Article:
Denis Hayes Talks
About the Environmental Movement

by Ann Corcoran, Land Rights Letter, March 1993.

Last October [1992], Denis Hayes – chief organizer of Earth Day 1970 and Earth Day 1990 – spoke to a meeting of the Environmental Grantmakers Association on Orcas Island off Washington State. Readers of Land Rights Letter may recall that Hayes faced off with Perry Pendley of Mountain States Legal Foundation in a USA Weekend readers poll in January (see Pendley page 7).

Hayes, who is president of the Seattle–based Bullit Foundation, was the kick-off speaker in a closed–to–the–public (taped) session of the Grantmakers “retreat” entitled, “Building an Environmental Majority.” Moderator Con Nugent set the tone of the session by stating, “We start with the premise... that the current use of the earth by humans is unsustainable and that damage is done through billions of microeconomic behaviors and that stopping, modifying, or transforming those behaviors at any place along the economic spectrum from raw material to the landfill, through law or through culture is what we do in this business.”

Denis Hayes began his talk by giving a brief history of the environmental movement. “The environmental movement was conceived by a joining of the traditional conservation movement... with the forces of activism in the 1960's,” he said. The movement was officially born on Earth Day 1970 which “ushered in a period of almost unparalled accomplishment for a social movement,” a period during which many of our major environmental laws were passed. “It resulted in the image, and it was a correct image, of an unstoppable political machine,” he told the audience comprised of representatives of major foundations and corporations.

For 10 years, he said, they could get just about anything they wanted. But he went on to say that all that has changed. “Anti–environmentalists” are running for political office and the major environmental groups have become “competitive in the marketplace for members” so that they no longer coordinate their lobbying efforts – each one seeking to claim victories for themselves to generate membership. “The machinery as well as the momentum of the first decade has fallen into disrepair.”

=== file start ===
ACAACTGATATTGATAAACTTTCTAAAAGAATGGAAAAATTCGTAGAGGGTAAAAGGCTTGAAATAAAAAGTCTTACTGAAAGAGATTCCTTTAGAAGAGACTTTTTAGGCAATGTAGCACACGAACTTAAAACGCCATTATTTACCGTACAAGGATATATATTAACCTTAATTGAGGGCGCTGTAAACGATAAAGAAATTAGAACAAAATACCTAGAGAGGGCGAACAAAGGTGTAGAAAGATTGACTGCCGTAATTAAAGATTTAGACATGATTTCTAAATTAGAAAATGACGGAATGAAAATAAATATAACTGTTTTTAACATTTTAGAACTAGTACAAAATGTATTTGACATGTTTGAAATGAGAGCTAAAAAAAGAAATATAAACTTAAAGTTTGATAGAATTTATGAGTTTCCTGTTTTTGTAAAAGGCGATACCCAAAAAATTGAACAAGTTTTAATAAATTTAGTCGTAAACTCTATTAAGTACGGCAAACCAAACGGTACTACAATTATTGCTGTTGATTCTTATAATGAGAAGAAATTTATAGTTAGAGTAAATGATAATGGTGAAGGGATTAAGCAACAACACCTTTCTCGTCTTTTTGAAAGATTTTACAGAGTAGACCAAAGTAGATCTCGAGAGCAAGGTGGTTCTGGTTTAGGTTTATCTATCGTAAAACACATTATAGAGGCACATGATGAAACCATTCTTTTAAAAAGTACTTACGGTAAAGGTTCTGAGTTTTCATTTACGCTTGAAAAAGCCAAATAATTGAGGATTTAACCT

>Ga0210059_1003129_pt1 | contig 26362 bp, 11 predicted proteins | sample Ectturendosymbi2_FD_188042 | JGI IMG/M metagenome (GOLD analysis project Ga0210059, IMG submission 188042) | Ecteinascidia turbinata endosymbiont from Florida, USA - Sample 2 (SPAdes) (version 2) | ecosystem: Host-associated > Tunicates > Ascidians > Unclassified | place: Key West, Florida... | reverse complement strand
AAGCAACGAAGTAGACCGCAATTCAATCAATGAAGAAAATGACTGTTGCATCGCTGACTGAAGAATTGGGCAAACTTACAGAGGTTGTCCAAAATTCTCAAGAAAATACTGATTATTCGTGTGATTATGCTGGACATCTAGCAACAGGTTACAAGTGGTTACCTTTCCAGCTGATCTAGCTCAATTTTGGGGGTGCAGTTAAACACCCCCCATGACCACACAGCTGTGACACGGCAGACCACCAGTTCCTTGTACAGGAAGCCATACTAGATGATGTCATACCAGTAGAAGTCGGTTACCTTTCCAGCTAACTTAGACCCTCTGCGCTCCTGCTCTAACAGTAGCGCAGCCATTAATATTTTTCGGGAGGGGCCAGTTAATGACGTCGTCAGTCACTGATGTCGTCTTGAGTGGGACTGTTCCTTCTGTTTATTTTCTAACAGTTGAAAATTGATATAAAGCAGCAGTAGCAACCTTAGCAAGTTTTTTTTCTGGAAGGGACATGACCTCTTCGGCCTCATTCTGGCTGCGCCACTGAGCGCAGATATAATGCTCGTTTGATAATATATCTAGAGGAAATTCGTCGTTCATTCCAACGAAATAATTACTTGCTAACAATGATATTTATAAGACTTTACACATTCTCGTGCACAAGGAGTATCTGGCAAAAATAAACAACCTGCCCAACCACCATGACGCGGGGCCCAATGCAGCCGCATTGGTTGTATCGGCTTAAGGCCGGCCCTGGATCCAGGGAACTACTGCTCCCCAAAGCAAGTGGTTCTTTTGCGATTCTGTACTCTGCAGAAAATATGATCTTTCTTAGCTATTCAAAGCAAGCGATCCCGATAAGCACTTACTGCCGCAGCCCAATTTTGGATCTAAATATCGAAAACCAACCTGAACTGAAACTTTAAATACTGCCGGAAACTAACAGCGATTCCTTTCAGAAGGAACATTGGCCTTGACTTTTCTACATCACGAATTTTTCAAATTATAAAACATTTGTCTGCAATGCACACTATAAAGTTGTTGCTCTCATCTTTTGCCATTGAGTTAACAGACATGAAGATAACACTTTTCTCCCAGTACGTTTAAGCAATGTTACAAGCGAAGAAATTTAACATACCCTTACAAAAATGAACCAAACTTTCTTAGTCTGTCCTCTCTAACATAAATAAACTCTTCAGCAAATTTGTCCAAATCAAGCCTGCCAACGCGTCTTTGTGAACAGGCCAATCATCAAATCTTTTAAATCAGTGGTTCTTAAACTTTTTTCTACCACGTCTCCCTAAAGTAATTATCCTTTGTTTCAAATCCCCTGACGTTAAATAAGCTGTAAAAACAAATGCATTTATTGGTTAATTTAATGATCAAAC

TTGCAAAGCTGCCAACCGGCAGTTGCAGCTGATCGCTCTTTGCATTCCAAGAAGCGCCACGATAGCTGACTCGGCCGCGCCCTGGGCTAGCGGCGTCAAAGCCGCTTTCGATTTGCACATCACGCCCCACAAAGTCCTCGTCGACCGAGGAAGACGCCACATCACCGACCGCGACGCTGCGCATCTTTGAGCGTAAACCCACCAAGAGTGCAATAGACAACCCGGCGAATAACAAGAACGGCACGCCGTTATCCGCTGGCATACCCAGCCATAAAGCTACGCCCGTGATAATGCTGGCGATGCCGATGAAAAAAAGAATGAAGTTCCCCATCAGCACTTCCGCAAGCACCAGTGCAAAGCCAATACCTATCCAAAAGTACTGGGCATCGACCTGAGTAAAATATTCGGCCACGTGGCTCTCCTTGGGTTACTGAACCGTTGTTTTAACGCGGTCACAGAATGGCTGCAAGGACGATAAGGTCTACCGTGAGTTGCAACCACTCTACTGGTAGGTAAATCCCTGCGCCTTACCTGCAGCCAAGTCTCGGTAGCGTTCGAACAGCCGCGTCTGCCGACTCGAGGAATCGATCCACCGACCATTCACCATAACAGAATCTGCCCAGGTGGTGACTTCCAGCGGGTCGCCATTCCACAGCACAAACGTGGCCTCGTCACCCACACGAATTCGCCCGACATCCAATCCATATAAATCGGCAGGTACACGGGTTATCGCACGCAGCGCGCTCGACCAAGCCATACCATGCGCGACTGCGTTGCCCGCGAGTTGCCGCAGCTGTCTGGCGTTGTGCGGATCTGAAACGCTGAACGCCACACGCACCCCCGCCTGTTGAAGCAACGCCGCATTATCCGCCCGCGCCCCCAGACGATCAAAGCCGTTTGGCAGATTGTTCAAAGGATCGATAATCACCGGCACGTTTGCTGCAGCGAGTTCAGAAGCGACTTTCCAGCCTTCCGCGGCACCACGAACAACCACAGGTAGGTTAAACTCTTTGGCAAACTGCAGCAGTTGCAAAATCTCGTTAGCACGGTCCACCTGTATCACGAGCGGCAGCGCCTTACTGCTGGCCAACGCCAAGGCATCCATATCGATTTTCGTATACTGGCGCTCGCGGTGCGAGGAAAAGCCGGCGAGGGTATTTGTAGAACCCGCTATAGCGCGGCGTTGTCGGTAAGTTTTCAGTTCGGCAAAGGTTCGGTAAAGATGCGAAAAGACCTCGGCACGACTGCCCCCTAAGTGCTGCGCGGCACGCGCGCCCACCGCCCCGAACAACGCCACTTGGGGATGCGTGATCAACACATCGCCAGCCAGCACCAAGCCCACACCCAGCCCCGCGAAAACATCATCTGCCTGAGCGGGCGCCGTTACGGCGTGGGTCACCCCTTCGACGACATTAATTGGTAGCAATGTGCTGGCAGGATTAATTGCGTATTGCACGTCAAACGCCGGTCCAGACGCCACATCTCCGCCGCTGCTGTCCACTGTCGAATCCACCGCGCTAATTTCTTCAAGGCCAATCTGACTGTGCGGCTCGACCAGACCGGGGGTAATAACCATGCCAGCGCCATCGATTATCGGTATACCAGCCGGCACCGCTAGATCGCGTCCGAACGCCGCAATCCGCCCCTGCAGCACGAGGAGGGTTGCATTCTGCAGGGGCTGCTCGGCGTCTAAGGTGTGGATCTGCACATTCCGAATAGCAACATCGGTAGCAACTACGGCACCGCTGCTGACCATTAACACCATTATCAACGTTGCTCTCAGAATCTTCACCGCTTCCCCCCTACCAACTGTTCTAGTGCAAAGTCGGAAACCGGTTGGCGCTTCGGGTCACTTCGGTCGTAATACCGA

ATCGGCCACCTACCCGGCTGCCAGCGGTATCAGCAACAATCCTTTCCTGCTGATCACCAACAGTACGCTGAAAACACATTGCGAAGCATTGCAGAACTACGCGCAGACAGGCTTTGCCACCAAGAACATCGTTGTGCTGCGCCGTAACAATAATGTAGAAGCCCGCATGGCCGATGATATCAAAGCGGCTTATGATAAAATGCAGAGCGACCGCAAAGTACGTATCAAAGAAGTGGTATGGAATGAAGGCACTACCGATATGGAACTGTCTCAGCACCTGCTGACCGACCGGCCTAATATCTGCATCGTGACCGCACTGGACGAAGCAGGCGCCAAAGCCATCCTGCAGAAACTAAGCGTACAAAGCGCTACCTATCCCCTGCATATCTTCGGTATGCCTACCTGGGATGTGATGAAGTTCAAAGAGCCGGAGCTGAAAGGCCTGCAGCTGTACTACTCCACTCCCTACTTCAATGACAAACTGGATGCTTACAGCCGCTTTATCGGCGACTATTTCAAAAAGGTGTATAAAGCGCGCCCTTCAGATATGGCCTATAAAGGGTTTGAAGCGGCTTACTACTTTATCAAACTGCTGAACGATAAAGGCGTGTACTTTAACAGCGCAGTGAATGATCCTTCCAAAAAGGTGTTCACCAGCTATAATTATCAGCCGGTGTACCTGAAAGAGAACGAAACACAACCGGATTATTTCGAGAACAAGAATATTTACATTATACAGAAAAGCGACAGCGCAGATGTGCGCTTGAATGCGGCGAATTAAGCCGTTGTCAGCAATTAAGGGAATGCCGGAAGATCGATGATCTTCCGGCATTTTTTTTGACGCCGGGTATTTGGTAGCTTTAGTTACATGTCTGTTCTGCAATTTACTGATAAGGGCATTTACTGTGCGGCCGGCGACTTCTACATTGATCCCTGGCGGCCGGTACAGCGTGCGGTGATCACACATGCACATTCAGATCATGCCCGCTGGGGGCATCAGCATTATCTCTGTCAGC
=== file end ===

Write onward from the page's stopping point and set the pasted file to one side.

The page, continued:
The second area in which the environmental movement has been successful according to Hayes is in the area of lawsuits. He listed for his audience several of the environmental groups that began as litigating groups and noted that some have now broadened their focus. The early lawsuits, he said, were chosen with “enormous care” and “were successful in case after case after case advancing the movement frankly much farther than I thought it could be advanced in the courts.” But, he said, “that is running into shoals now” citing the large number of Reagan/Bush appointed judges in the federal court system. He reported that environmentalist legal strategy has now shifted to state courts.

Hayes said that the third area of success for the environmental movement is in the “financial area.” “We have clout that grows out of numbers and out of dollars that are collected.” However, he predicted that that would soon come to a “rapid decline” if Clinton and Gore were elected. People would assume, he said, that the environment would be taken care of inside government. He wondered, “... if any of the large national environmental groups have really begun planning for what could be a fairly dry desert for popular fund raising.”

However, he remarked, the exception to that was in the area of land acquisition. “We are acquiring vast amounts of land and setting it aside... The Nature Conservancy, Trust for Public Land, Conservation International all are doing extremely well.” He went on to say, “they have a stable source of funding.” Of course, he did not say that part of that stable source of funding was state and federal government coffers.

He concluded his discussion of the history of the environmental movement with the comment that “all movements ossify” and that the environmental movement has “lost much of the vitality and leadership that characterized its earliest years.” He expressed hope that it would be revitalized as a broad “majoritarian movement” rather than a “special interest pressure group.”

A broad majoritarian movement

Abroad majoritarian movement could be achieved in his opinion if the following steps were taken:

And finally, he made an interesting admission. He talked about how Americans value freedom:“... [M]any of the people including myself,” he said, “got into the environmental movement to fight faceless bureaucrats... who were making mindnumbingly stupid bureaucratic derisions. We and our values and our movement have begun to be increasingly thought of by many Americansas those faceless bureaucrats who are now making decisions that are trampling their freedoms.”

Copyright © 1993 Ann Corcoran and Land Rights Letter. All Rights Reserved

Page last updated: 6/13/05